Hurricane Ian: 2m plunged into darkness as 'life-threatening' storm churns up 12ft waves


Hurricane Ian has battered the coast of Florida with winds of up to 150 miles per hour, with Governor Ron DeSantis warning of “catastrophic flooding” and “life-threatening” waves of up to 12 feet. More than two million homes have been left without power, while residents of the US state have been told it is now too late to evacuate, and to brace themselves for a difficult few days.

Republican Governor Mr DeSantis said: “It’s no longer possible to safely evacuate. It’s time to hunker down and prepare for this storm.

“This is a powerful storm that should be treated like you would treat it if a tornado was approaching your home.”

He added: “A storm of this magnitude will produce catastrophic flooding and life-threatening storm surge on the Gulf Coast of Florida.”

Initially, the National Hurricane Center (NHC) said Ian was packing winds of up to 150 mph, making it one of the most intense storms to strike the US mainland in recent years. Within eight hours of its arrival, the NHS downgraded it to Category 1 on the five-step Saffir-Simpson scale, with top sustained winds of 90 mph.

Nevertheless, the sprawling, slow-moving weather system continued to dump vast quantities of water on the state as it crept farther inland, threatening extensive additional flooding. Up to 30 inches (76 cm) of rain was forecast to fall on parts of central Florida, the NHC said.

Mr DeSantis, who asked US President Joe Biden to approve a major federal disaster declaration providing state-wide US emergency aid, added: “This storm is doing a number on the state of Florida.”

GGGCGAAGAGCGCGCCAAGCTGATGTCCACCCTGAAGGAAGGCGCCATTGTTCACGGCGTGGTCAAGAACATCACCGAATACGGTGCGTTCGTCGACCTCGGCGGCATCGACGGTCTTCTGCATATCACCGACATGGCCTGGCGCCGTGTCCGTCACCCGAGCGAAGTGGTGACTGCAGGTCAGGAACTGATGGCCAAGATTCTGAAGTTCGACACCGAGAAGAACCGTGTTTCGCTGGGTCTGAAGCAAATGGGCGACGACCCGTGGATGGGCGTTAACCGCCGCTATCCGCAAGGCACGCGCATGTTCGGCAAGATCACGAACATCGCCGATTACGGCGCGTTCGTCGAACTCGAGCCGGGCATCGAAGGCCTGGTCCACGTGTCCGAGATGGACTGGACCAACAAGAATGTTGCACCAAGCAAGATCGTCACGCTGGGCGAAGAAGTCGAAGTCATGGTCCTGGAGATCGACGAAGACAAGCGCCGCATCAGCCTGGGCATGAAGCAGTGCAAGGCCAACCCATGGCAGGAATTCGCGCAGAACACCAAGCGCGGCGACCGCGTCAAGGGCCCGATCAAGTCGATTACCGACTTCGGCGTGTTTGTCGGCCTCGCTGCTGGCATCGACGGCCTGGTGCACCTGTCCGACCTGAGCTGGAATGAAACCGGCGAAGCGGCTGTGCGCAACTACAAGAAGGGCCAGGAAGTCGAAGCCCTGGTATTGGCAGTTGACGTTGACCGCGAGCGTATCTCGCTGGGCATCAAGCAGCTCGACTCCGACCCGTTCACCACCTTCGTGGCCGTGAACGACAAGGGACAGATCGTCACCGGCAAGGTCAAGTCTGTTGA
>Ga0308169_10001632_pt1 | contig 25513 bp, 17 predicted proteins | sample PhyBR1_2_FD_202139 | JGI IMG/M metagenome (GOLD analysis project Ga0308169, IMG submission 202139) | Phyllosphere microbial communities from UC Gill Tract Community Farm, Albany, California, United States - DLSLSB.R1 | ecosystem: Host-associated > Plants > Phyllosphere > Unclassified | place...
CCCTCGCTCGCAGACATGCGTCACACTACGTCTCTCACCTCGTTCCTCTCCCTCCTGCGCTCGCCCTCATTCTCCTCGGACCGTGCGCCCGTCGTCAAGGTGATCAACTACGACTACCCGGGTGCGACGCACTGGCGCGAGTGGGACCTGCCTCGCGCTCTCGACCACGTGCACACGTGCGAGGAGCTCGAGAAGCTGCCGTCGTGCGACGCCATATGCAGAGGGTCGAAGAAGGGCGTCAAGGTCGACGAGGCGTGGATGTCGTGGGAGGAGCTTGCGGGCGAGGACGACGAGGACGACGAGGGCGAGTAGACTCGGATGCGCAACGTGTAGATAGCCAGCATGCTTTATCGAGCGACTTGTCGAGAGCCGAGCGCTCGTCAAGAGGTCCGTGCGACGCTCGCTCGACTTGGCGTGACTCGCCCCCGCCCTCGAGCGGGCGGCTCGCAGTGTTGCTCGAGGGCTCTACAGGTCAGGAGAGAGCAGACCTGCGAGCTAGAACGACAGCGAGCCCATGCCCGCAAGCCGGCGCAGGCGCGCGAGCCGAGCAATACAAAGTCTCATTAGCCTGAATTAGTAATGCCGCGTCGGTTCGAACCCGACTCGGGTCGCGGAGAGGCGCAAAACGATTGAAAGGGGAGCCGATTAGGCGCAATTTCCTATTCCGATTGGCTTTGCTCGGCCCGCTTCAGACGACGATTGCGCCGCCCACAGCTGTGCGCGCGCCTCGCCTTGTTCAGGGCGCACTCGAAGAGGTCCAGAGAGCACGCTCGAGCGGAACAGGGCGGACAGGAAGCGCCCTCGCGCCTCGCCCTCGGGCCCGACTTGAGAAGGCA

Ian had generated life-threatening storm surges – waves of wind-driven seawater rushing in along the coast – of up to 12 feet (3.7 meters) in some places, he continued.

There were no official reports of storm-related fatalities or serious injuries but an unspecified number of people were known to be stranded and in need of help in “high-risk” areas after choosing to ride out the storm at home rather than heed evacuation orders. Mr DeSantis admitted they were beyond the immediate reach of rescue crews, DeSantis said.

Meanwhile forecasters warned of intense thunderstorms and possible tornadoes.

Ken Graham, director of the National Weather Service, said: “This is a storm that we will talk about for many years to come, an historic event.”

Separately, US border authorities said 20 Cuban migrants were missing after their boat sank off the Florida coast as Ian neared the coast yesterday.

At 10 pm EDT on Wednesday, strong gusts and horizontal rains were still lashing Venice, Florida, a city of about 25,000 residents some 32 miles northwest of where Ian had first came ashore at the barrier island of Cayo Costa seven hours earlier.

Larger structures remained mostly intact, but small, residential areas off of Highway 41, a major artery through the area, were left in a shambles.

Downed trees and power lines covered roadways to the point that the asphalt was not visible, roofs were ripped off of some homes, and water was pouring into neighbourhoods from seemingly all directions.

A large open lot in front of a Winn Dixie grocery store became a lake, with white-capping waters reaching the trunks of some the cars parked there. Power was out in larger swaths of the area, with communications nearly impossible in many spots.

Ian was forecast to weaken further as it crossed the Florida peninsula on a northeasterly track, and was expected to reach the Atlantic Coast on Thursday afternoon, possibly as a tropical storm, according to the NHC.

Video images of the storm’s fury on local TV and social media showed floodwater nearly reaching rooftops in some communities, sweeping away cars and the ruins of homes as palm trees were bent almost in half.

By comparison, Hurricane Michael came ashore in Florida’s panhandle in 2018 with steady winds of 155 mph, while Ida last year packed sustained winds of 150 mph when it landed in Louisiana.

Earlier this week, more than 2.5 million residents were told to evacuate. Many mobile home residents took refuge in local schools and other facilities converted to emergency shelters. The area’s numerous assisted-living facilities were mostly evacuated, too.



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